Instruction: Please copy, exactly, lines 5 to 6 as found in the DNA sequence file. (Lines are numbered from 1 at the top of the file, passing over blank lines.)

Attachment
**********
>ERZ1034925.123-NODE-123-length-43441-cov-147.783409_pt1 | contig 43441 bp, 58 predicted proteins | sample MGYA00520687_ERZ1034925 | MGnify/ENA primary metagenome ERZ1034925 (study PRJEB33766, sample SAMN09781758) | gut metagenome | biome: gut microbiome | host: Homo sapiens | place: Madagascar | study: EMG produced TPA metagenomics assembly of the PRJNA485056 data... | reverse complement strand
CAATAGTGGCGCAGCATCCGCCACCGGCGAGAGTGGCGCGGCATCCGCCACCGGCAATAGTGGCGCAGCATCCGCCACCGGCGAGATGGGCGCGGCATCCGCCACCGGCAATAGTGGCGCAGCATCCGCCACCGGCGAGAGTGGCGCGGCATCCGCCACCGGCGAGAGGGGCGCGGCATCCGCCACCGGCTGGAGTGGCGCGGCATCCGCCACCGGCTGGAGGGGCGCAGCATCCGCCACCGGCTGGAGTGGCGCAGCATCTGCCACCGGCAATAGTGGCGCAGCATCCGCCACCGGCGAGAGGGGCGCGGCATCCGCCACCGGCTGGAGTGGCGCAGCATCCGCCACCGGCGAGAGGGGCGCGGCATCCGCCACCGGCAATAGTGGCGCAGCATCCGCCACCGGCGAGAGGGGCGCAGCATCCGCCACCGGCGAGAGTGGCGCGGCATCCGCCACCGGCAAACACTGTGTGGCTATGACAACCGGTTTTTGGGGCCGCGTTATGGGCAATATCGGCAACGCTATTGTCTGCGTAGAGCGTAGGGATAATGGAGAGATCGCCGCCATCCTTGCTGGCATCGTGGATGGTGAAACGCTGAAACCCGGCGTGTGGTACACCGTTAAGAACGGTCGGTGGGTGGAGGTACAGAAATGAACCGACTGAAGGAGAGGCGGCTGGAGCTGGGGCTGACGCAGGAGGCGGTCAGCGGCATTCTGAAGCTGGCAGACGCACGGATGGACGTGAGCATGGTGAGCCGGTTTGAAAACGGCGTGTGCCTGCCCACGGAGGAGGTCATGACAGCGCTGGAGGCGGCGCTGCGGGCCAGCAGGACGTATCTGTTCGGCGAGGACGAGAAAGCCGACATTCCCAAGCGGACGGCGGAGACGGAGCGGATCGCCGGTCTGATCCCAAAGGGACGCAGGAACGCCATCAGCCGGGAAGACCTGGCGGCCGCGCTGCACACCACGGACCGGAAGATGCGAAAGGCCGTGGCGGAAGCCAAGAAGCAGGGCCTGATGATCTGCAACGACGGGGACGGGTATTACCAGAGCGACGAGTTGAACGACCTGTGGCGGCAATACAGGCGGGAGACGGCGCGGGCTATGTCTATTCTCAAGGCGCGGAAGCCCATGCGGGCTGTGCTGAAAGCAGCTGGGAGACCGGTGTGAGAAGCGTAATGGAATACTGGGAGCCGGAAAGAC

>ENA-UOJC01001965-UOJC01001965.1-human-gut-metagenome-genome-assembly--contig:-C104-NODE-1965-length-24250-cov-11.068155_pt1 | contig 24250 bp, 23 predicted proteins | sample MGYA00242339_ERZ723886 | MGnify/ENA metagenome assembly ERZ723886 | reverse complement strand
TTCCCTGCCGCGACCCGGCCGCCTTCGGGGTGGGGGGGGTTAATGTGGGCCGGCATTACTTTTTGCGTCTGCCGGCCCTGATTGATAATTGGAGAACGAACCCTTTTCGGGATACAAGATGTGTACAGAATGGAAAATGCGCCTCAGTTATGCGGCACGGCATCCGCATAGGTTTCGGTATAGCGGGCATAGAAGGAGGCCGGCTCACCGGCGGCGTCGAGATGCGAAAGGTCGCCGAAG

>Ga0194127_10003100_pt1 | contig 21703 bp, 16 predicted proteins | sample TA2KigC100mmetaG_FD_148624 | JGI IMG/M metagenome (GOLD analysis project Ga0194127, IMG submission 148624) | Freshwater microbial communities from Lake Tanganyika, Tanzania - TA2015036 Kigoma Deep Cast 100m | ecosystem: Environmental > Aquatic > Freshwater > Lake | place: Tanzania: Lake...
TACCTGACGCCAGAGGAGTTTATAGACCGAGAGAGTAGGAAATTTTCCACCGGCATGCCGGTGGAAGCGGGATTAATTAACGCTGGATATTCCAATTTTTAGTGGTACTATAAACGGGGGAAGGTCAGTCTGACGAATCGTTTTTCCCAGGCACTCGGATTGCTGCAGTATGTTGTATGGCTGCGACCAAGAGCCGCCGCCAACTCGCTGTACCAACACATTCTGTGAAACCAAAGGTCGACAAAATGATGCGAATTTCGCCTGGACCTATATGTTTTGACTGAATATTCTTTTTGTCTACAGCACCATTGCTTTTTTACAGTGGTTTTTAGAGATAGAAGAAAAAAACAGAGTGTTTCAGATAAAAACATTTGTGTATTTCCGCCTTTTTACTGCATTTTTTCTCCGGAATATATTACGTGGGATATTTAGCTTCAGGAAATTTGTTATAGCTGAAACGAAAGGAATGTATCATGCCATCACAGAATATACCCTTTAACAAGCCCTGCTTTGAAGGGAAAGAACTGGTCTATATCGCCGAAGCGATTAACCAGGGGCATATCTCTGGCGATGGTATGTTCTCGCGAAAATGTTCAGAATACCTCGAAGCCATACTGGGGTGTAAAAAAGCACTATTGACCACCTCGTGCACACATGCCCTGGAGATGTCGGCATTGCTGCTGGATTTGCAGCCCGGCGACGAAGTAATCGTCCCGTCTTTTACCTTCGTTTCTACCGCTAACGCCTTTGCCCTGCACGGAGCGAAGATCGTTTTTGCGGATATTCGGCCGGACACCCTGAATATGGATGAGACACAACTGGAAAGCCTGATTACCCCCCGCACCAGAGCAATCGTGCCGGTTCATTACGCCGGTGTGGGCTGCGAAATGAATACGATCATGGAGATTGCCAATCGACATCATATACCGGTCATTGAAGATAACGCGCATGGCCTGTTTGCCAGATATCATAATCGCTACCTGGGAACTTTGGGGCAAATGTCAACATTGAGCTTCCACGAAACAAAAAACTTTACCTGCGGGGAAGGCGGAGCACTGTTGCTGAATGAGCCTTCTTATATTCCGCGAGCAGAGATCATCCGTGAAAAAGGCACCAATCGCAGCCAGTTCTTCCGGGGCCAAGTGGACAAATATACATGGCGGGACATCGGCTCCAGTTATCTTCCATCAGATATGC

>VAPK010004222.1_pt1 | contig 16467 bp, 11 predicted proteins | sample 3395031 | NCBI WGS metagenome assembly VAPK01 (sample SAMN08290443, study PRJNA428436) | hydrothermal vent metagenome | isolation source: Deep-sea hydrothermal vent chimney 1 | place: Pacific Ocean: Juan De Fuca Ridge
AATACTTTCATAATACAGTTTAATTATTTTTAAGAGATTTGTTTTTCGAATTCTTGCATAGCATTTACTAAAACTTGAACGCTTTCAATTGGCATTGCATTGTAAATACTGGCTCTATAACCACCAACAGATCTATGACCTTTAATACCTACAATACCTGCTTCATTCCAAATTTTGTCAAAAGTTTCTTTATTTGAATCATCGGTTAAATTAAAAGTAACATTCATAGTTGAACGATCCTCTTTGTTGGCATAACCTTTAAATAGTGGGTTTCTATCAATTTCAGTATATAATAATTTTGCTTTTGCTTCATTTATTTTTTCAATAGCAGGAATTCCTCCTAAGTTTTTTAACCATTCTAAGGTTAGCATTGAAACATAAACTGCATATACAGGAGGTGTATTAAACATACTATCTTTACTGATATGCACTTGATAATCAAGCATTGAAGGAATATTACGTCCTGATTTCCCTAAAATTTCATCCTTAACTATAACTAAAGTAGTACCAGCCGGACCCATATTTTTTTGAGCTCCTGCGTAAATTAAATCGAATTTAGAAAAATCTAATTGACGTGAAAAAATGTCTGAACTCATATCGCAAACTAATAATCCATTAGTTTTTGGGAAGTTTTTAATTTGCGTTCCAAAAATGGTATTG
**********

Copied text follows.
>Ga0194127_10003100_pt1 | contig 21703 bp, 16 predicted proteins | sample TA2KigC100mmetaG_FD_148624 | JGI IMG/M metagenome (GOLD analysis project Ga0194127, IMG submission 148624) | Freshwater microbial communities from Lake Tanganyika, Tanzania - TA2015036 Kigoma Deep Cast 100m | ecosystem: Environmental > Aquatic > Freshwater > Lake | place: Tanzania: Lake...
TACCTGACGCCAGAGGAGTTTATAGACCGAGAGAGTAGGAAATTTTCCACCGGCATGCCGGTGGAAGCGGGATTAATTAACGCTGGATATTCCAATTTTTAGTGGTACTATAAACGGGGGAAGGTCAGTCTGACGAATCGTTTTTCCCAGGCACTCGGATTGCTGCAGTATGTTGTATGGCTGCGACCAAGAGCCGCCGCCAACTCGCTGTACCAACACATTCTGTGAAACCAAAGGTCGACAAAATGATGCGAATTTCGCCTGGACCTATATGTTTTGACTGAATATTCTTTTTGTCTACAGCACCATTGCTTTTTTACAGTGGTTTTTAGAGATAGAAGAAAAAAACAGAGTGTTTCAGATAAAAACATTTGTGTATTTCCGCCTTTTTACTGCATTTTTTCTCCGGAATATATTACGTGGGATATTTAGCTTCAGGAAATTTGTTATAGCTGAAACGAAAGGAATGTATCATGCCATCACAGAATATACCCTTTAACAAGCCCTGCTTTGAAGGGAAAGAACTGGTCTATATCGCCGAAGCGATTAACCAGGGGCATATCTCTGGCGATGGTATGTTCTCGCGAAAATGTTCAGAATACCTCGAAGCCATACTGGGGTGTAAAAAAGCACTATTGACCACCTCGTGCACACATGCCCTGGAGATGTCGGCATTGCTGCTGGATTTGCAGCCCGGCGACGAAGTAATCGTCCCGTCTTTTACCTTCGTTTCTACCGCTAACGCCTTTGCCCTGCACGGAGCGAAGATCGTTTTTGCGGATATTCGGCCGGACACCCTGAATATGGATGAGACACAACTGGAAAGCCTGATTACCCCCCGCACCAGAGCAATCGTGCCGGTTCATTACGCCGGTGTGGGCTGCGAAATGAATACGATCATGGAGATTGCCAATCGACATCATATACCGGTCATTGAAGATAACGCGCATGGCCTGTTTGCCAGATATCATAATCGCTACCTGGGAACTTTGGGGCAAATGTCAACATTGAGCTTCCACGAAACAAAAAACTTTACCTGCGGGGAAGGCGGAGCACTGTTGCTGAATGAGCCTTCTTATATTCCGCGAGCAGAGATCATCCGTGAAAAAGGCACCAATCGCAGCCAGTTCTTCCGGGGCCAAGTGGACAAATATACATGGCGGGACATCGGCTCCAGTTATCTTCCATCAGATATGC